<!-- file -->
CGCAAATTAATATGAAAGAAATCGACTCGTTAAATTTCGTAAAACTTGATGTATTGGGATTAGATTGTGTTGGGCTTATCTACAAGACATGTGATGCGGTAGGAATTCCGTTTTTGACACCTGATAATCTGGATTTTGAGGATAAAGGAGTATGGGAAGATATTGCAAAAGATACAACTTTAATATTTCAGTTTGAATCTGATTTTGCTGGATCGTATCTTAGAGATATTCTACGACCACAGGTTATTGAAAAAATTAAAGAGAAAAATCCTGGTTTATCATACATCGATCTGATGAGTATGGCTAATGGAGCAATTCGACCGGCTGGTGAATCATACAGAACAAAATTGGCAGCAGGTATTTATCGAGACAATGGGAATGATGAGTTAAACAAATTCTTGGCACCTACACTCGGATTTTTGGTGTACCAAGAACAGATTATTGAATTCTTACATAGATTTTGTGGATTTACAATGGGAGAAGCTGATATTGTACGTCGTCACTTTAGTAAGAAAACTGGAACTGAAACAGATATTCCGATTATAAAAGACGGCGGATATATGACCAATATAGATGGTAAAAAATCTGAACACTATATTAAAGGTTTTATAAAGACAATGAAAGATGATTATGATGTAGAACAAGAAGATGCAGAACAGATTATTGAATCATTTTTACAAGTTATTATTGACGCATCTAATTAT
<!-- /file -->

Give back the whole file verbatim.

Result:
CGCAAATTAATATGAAAGAAATCGACTCGTTAAATTTCGTAAAACTTGATGTATTGGGATTAGATTGTGTTGGGCTTATCTACAAGACATGTGATGCGGTAGGAATTCCGTTTTTGACACCTGATAATCTGGATTTTGAGGATAAAGGAGTATGGGAAGATATTGCAAAAGATACAACTTTAATATTTCAGTTTGAATCTGATTTTGCTGGATCGTATCTTAGAGATATTCTACGACCACAGGTTATTGAAAAAATTAAAGAGAAAAATCCTGGTTTATCATACATCGATCTGATGAGTATGGCTAATGGAGCAATTCGACCGGCTGGTGAATCATACAGAACAAAATTGGCAGCAGGTATTTATCGAGACAATGGGAATGATGAGTTAAACAAATTCTTGGCACCTACACTCGGATTTTTGGTGTACCAAGAACAGATTATTGAATTCTTACATAGATTTTGTGGATTTACAATGGGAGAAGCTGATATTGTACGTCGTCACTTTAGTAAGAAAACTGGAACTGAAACAGATATTCCGATTATAAAAGACGGCGGATATATGACCAATATAGATGGTAAAAAATCTGAACACTATATTAAAGGTTTTATAAAGACAATGAAAGATGATTATGATGTAGAACAAGAAGATGCAGAACAGATTATTGAATCATTTTTACAAGTTATTATTGACGCATCTAATTAT